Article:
Tick Tock: The H-1B Visa Clock Is Ticking

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The H-1B is the main visa used by U.S. employers to hire highly skilled, professional, foreign workers. Each year on October 1, approximately 65,000 H-1Bs are made available (with an additional 20,000 for foreign nationals with masters degrees or higher from a U.S. university), and once these visas are allocated, the H-1B window is closed until the following year. In 2013, all of the available H-1Bs were snapped up by employers during the first week of the filing period! In fact, employers filed applications for twice the available number of H-1Bs, leading to an H-1B lottery. Because even greater demand for H-1Bs exists in 2014, we suggest employers begin planning now for the coming H-1B filing season.

The Time Is Now

Employers are allowed to file H-1B applications starting six months prior to the start of the new H-1B year. This means the filing season for the next round of H-1Bs begins on April 1, 2014, and we predict all of the H-1Bs will be spoken for by April 4. Based on the extremely limited nature of the H-1B filing window, employers are advised to begin laying the groundwork now to maximize the opportunity to obtain one of the highly coveted H-1B slots.

Certain employers are exempt from the H-1B cap, including institutions of higher education, nonprofit organizations related to or affiliated with an institution of higher education, and nonprofit or governmental research organizations. There is no yearly limitation for non-exempt H-1Bs. In addition, the H-1B cap does not apply to foreign workers who have been granted H-1B status in the past six years and have already been counted against the cap. Employers are free to file for H-1Bs at any time for cap-exempt employees, which can be an attractive recruiting and staffing option for employers to consider.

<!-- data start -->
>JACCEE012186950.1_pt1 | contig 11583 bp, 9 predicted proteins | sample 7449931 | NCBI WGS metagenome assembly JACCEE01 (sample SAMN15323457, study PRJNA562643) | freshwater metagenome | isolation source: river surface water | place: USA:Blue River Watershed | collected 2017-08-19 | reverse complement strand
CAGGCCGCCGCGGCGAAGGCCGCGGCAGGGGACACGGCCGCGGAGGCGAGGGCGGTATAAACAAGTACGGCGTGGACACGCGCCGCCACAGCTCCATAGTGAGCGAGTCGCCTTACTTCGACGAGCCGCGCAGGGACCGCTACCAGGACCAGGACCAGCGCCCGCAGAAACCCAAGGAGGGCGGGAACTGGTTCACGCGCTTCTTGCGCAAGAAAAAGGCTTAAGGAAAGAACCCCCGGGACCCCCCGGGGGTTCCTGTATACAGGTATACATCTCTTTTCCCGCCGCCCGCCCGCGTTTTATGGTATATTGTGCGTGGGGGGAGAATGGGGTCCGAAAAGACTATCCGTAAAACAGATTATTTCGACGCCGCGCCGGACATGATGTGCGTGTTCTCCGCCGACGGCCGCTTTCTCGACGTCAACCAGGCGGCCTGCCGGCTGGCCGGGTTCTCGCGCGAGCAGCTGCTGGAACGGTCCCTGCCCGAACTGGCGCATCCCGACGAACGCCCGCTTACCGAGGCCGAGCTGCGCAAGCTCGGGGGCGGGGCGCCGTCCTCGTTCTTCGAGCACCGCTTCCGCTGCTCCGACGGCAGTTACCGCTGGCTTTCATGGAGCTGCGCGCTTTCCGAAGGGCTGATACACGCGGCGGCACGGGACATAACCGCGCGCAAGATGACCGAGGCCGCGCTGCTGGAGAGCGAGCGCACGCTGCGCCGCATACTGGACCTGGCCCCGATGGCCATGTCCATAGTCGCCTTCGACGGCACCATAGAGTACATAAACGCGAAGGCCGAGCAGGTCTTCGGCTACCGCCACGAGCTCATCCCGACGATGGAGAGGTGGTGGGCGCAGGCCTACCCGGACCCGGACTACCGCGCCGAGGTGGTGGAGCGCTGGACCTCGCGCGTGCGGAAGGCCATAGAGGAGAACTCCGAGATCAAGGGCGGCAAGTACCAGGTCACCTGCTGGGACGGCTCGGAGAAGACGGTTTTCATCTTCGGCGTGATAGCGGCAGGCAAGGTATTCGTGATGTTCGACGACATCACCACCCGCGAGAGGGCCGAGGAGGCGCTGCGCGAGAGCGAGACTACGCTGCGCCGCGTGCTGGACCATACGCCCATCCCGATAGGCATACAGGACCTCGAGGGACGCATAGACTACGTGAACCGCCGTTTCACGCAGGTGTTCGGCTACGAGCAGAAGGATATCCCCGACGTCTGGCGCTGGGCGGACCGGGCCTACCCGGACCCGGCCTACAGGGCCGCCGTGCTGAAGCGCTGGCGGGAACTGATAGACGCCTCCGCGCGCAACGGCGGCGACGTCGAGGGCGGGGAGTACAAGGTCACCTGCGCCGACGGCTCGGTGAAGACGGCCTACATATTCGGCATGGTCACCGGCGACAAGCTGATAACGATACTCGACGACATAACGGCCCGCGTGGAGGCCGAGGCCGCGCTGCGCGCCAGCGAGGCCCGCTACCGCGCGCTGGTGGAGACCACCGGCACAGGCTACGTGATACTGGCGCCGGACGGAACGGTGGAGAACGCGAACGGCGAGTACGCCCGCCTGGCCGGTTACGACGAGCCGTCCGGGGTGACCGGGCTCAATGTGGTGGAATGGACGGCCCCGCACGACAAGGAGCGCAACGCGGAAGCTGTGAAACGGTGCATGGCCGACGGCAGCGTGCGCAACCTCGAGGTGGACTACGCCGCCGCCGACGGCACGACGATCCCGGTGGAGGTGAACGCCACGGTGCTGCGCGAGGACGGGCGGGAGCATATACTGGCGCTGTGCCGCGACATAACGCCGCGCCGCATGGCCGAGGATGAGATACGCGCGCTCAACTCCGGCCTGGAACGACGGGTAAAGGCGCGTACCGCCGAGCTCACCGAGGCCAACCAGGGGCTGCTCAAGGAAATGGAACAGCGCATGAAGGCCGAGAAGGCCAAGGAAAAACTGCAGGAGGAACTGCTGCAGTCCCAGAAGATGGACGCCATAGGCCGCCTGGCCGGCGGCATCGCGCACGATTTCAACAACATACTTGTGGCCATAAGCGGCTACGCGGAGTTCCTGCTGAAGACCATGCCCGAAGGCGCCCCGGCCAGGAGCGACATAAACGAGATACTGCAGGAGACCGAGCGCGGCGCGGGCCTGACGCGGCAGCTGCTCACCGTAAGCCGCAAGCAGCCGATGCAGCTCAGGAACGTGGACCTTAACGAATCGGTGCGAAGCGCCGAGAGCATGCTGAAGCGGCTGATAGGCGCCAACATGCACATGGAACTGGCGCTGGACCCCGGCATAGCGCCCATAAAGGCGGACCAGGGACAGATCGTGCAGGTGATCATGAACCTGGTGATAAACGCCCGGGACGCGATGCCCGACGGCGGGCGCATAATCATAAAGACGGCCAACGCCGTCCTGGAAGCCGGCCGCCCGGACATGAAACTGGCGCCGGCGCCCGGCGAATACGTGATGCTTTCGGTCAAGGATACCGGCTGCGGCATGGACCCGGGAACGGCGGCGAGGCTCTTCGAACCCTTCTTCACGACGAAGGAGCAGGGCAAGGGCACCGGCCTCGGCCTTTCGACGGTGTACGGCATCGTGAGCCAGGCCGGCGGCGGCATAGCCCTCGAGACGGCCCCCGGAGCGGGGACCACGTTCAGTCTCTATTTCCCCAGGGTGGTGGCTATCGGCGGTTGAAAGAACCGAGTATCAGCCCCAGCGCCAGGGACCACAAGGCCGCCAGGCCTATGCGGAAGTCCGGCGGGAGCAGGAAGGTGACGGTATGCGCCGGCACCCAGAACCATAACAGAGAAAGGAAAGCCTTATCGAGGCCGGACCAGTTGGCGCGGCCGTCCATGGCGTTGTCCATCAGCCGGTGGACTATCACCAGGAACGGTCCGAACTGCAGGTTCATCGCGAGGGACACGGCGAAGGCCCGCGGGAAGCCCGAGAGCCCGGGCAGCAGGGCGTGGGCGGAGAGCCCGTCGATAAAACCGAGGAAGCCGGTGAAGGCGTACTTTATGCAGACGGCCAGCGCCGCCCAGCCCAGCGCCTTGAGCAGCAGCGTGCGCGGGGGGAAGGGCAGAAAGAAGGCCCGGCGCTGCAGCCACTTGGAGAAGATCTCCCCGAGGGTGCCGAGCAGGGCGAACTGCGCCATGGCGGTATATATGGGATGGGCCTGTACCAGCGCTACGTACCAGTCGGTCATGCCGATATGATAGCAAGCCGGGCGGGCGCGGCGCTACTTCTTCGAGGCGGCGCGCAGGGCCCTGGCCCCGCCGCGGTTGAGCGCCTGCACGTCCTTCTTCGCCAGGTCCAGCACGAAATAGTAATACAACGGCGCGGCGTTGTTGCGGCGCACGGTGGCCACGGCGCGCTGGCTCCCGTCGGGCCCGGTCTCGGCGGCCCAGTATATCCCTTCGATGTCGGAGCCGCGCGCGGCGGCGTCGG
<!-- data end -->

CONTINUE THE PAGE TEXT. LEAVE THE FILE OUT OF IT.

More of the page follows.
Some H-1B Basics

A common misconception is that the H-1B is just for high-tech workers. While it is true that many technology employers employ foreign workers on H-1B visas, the H-1B is also available for positions in health care, engineering, business, and manufacturing among other industries. Generally, positions which require at least a bachelor's degree in a specialized area are suitable for H-1B sponsorship. As part of sponsoring an employee or potential employee for H-1B status, an employer must agree to certain conditions. Some of these conditions include:

  • The employer must offer the foreign worker the same employment benefits and working conditions as offered to other US employee;
  • The foreign worker must be paid a salary that is no less than earned by similarly situated US employees;
  • The employer cannot materially change the terms or conditions of an H-1B worker's employment without notifying U.S. Citizenship and Immigration Services.

The H-1B provides long-term work authorization to the foreign employee. An initial grant of H-1B status can be valid for up to three years, and the employer may extend the H-1B for an additional three year term. The H1-B can be an excellent way for employers to retain key talent for a lengthy period of time.